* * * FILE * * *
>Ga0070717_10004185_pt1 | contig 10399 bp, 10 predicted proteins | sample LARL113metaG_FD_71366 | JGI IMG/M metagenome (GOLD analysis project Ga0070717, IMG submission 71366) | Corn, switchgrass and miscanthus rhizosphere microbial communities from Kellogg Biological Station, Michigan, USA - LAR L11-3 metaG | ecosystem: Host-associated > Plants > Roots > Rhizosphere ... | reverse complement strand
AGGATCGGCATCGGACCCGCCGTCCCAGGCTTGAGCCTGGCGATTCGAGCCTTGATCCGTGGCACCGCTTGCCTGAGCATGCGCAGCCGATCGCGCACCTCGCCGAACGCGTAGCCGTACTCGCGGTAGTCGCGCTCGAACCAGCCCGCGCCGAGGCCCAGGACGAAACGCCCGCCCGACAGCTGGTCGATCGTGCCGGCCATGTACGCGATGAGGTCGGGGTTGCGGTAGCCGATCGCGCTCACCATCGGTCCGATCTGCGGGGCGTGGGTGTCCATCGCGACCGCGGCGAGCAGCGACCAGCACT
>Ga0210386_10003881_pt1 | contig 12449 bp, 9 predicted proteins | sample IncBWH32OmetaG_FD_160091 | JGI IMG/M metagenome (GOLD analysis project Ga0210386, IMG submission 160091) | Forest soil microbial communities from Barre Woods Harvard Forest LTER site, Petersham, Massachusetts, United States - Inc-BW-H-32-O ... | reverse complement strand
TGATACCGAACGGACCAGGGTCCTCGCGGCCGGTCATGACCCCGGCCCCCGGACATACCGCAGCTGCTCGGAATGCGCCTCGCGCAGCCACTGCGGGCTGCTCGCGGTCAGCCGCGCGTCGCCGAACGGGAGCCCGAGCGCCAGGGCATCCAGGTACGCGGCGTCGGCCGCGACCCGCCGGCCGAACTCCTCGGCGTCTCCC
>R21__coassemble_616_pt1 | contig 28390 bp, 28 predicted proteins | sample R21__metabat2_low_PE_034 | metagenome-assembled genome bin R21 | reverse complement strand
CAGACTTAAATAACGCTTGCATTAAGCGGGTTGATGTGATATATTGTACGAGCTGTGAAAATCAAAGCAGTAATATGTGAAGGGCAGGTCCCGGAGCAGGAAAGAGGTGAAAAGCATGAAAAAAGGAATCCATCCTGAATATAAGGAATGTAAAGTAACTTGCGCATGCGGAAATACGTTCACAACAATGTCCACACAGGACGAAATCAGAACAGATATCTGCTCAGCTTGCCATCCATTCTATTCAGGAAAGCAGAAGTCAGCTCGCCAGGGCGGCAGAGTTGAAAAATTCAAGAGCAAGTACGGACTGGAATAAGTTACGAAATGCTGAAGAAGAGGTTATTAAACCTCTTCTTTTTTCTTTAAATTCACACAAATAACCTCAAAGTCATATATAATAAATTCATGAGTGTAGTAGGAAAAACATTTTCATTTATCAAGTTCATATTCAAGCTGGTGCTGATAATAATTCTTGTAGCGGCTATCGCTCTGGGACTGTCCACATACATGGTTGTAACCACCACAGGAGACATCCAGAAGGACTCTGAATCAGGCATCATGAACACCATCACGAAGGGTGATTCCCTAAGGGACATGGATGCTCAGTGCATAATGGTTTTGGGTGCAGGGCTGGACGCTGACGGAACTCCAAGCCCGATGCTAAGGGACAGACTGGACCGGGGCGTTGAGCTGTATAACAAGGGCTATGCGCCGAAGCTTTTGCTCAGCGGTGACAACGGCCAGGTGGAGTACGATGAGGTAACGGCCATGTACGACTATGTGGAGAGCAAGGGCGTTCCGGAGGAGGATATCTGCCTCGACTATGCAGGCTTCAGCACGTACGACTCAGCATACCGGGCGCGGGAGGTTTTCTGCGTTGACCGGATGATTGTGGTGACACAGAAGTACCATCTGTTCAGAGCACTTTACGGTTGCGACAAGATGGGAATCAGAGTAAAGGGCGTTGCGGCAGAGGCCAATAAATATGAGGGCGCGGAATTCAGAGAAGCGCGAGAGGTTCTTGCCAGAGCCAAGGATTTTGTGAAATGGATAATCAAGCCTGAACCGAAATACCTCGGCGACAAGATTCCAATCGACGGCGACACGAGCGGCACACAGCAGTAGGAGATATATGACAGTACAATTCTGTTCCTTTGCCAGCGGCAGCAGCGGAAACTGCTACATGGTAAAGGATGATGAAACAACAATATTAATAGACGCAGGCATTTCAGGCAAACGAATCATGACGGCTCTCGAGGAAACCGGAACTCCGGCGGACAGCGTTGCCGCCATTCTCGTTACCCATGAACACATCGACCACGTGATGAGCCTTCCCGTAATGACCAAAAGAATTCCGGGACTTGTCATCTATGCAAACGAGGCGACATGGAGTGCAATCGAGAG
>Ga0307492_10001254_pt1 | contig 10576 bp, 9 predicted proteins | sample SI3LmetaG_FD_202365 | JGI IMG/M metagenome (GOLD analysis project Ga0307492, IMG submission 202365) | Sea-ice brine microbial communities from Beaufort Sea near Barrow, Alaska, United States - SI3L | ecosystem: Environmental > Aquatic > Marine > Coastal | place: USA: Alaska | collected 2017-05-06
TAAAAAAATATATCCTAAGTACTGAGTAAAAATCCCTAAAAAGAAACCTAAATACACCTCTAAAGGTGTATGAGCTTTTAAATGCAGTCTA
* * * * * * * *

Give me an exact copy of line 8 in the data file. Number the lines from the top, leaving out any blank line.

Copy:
TAAAAAAATATATCCTAAGTACTGAGTAAAAATCCCTAAAAAGAAACCTAAATACACCTCTAAAGGTGTATGAGCTTTTAAATGCAGTCTA